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post #1 of 6 Old 02-09-2014 Thread Starter
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Wood hull -- sealing question?

I am almost dreading asking this, but here goes.

I have a 1949 32' Monk Cruiser located in Vancouver BC. I have the boat out on the hard for a few items and want to caulk a number of the wood hull seams.

My question is whether someone here knows whether Sikaflex (291?) will bond with damp seams? My read of their literature says all wood must be completely dry; but several local folk claim it can be used successfully on damp (i.e. somewhat dry) seams.

Current weather is approx. 1-8 degrees C/ 32-45 degrees F; and the boat is out of the rain under a partially enclosed work barn.

I am hoping for advise from people who have actual experience with this situation,

Thanks folks,

Brian
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post #2 of 6 Old 02-09-2014
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Re: Wood hull -- sealing question?

some folks VS. manufacturer's instructions !

No it won't work. Yes, I've lots of experience with the product.

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post #3 of 6 Old 02-09-2014 Thread Starter
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Re: Wood hull -- sealing question?

Thanks, that's generally my thinking. Still, I wanted to confirm whether or not the mfg's information is consistent with field experience,

Brian
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post #4 of 6 Old 02-09-2014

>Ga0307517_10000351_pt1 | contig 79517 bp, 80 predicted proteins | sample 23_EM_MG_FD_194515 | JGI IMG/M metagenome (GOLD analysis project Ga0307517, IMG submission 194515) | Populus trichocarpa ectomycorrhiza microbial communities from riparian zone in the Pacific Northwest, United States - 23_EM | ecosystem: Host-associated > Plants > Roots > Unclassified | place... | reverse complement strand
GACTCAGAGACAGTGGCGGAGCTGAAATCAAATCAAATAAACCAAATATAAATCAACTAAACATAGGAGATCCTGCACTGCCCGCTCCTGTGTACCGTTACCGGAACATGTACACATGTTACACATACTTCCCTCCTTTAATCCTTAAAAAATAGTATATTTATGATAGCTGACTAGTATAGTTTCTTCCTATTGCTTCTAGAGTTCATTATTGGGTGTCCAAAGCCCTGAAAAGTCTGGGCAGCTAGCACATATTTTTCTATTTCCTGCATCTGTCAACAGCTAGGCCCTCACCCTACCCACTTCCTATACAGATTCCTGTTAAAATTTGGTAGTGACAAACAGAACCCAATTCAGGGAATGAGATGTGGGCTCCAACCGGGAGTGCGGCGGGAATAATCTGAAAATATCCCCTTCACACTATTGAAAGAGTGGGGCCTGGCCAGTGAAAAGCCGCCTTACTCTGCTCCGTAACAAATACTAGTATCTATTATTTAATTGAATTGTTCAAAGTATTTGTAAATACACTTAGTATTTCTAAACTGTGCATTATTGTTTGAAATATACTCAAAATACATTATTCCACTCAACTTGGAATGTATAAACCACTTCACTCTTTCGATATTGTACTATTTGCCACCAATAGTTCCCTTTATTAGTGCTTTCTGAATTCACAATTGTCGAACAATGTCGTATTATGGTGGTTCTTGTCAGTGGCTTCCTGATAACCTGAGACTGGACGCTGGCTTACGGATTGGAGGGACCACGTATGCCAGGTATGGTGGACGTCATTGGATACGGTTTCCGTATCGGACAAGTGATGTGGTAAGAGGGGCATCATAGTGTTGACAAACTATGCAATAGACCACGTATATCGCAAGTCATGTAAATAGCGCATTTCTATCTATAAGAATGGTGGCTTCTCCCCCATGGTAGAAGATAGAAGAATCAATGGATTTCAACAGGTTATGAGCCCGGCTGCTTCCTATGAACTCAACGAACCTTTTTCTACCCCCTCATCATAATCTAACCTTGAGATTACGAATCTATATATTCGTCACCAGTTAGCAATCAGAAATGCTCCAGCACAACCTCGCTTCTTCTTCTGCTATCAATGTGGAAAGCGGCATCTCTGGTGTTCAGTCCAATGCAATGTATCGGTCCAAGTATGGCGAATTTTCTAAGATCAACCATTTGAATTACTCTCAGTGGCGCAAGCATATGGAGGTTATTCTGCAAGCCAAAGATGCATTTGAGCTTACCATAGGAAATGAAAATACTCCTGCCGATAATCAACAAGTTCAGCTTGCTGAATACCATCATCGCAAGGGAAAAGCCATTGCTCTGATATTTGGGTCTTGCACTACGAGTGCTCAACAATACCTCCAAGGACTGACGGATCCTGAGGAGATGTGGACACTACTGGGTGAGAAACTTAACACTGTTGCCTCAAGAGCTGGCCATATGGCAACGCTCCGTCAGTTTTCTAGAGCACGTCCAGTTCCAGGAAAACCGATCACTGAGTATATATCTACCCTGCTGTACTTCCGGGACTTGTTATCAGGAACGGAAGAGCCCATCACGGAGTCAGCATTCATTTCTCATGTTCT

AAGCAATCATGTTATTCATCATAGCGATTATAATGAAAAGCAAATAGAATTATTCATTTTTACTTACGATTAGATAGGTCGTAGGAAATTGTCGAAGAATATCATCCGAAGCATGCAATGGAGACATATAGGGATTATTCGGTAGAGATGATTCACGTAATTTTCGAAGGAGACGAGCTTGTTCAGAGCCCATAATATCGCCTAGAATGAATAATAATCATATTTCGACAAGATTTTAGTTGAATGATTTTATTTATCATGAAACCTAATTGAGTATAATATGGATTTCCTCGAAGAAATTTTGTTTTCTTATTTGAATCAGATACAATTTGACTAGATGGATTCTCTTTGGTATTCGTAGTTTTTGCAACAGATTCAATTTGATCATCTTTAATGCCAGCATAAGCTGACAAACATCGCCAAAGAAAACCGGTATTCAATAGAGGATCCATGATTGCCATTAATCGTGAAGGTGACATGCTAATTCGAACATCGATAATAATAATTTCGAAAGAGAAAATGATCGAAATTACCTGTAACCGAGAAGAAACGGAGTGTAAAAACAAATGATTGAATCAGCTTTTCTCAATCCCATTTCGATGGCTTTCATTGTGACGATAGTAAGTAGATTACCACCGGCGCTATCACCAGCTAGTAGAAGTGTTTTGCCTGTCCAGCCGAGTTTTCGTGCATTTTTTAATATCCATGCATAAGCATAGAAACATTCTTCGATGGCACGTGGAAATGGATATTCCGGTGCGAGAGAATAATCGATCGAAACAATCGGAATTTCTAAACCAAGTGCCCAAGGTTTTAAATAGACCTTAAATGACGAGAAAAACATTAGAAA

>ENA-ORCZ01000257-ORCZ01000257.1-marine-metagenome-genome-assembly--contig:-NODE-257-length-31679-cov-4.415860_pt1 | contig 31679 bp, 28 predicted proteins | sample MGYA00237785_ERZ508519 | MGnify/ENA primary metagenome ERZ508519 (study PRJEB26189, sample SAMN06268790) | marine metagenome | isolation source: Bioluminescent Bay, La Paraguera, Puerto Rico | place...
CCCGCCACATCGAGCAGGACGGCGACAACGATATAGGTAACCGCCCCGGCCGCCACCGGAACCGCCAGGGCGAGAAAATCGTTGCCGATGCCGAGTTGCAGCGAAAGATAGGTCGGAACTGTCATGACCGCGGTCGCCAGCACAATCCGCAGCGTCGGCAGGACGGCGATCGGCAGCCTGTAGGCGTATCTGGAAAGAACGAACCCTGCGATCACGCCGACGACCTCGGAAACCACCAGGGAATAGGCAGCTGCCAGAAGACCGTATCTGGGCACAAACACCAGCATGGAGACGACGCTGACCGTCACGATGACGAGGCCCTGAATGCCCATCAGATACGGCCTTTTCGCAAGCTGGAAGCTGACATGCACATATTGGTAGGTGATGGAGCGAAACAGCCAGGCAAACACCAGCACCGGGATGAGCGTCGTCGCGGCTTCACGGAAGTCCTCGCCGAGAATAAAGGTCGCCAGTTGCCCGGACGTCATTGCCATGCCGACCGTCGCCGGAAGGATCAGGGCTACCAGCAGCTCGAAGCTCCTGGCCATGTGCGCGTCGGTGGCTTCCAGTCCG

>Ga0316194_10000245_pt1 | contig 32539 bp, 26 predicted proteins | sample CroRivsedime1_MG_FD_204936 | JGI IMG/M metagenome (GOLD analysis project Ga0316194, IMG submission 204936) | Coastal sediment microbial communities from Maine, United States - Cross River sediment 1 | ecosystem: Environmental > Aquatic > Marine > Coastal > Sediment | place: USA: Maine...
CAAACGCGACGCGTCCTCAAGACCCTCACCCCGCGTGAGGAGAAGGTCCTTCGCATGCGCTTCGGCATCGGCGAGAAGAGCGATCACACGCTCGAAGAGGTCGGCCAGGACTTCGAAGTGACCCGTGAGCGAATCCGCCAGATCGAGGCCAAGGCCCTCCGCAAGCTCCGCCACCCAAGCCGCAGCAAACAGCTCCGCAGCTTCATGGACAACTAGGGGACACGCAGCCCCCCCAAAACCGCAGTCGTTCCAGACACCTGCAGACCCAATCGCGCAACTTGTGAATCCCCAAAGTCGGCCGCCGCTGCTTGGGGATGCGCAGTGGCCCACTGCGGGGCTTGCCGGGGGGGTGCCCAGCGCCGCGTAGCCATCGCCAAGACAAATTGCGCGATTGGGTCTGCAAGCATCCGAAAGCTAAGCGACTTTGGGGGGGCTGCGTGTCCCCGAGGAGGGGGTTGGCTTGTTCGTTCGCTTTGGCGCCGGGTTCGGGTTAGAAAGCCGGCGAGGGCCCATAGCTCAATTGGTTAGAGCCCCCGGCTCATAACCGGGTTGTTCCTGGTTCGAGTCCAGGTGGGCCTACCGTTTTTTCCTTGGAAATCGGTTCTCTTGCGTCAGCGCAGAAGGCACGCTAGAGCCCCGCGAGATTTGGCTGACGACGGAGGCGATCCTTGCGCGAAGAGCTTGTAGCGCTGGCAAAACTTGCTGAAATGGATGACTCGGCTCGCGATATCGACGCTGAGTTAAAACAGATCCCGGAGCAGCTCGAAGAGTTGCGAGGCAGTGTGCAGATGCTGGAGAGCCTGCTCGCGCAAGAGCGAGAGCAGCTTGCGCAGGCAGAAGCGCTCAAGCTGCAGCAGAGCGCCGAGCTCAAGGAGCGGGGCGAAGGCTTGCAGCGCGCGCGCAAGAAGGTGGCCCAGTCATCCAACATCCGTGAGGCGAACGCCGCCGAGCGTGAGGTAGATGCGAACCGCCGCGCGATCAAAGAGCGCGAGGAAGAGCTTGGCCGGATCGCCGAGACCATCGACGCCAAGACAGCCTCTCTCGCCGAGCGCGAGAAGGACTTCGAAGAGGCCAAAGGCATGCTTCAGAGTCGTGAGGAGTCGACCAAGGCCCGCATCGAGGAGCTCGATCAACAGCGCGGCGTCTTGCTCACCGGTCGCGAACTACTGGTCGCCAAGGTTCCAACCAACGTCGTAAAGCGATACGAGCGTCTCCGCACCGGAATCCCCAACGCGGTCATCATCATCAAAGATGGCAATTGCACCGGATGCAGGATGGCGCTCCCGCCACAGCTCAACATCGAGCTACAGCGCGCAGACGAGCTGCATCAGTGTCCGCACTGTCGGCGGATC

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Re: Wood hull -- sealing question?

Quote:
Originally Posted by Brian_vancouver View Post
My question is whether someone here knows whether Sikaflex (291?) will bond with damp seams? My read of their literature says all wood must be completely dry; but several local folk claim it can be used successfully on damp (i.e. somewhat dry) seams.
No, it won't. If you try it it might even look like it does, but once it's gone off it's pretty easy to remove. What's worse, if used below the waterline it will actually trap moisture behind it corroding fastenings and/or encouraging rot.

Are you re-doing above-water or below-water seams?

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post #5 of 6 Old 02-09-2014
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Re: Wood hull -- sealing question?

you don't want to caulk wet seams. or damp seams. Classic knows of what he speaks.

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post #6 of 6 Old 02-09-2014
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Re: Wood hull -- sealing question?

You need to do a lot more that stick some goo in the seams of an old wooden boat, if you want to protect the boat and make her watertight.
Possibly, and you might need a professional's help to determine the condition of your caulking, you may need to reef out the old caulking (not just the putty, but the cotton and oakum too), put in a layer of oakum, using proper caulking irons, then a layer of cotton, again set with a caulking iron, then the product designed for the job; underwater seam compound.
Unfortunately for all wooden boat owners, the government has outlawed the best products for your situation and none of the fancy new products can hold a candle to just plain red lead paint, as a seam preparation agent. I would use extremely cheap high copper content oil based commercial bottom paint to paint the seams before caulking, but I doubt you'll be allowed, so find any oil based paint that is toxic to toredoes; there must be something available.
I used to make my own seam compound using linseed oil putty, red lead powder, zinc powder and red lead paint, trying to keep the toredoes out of my wood. Once in a while they ate through that toxic mixture, so I've little hope the modern stuff will work at all, but one works with what one has.
Good luck.

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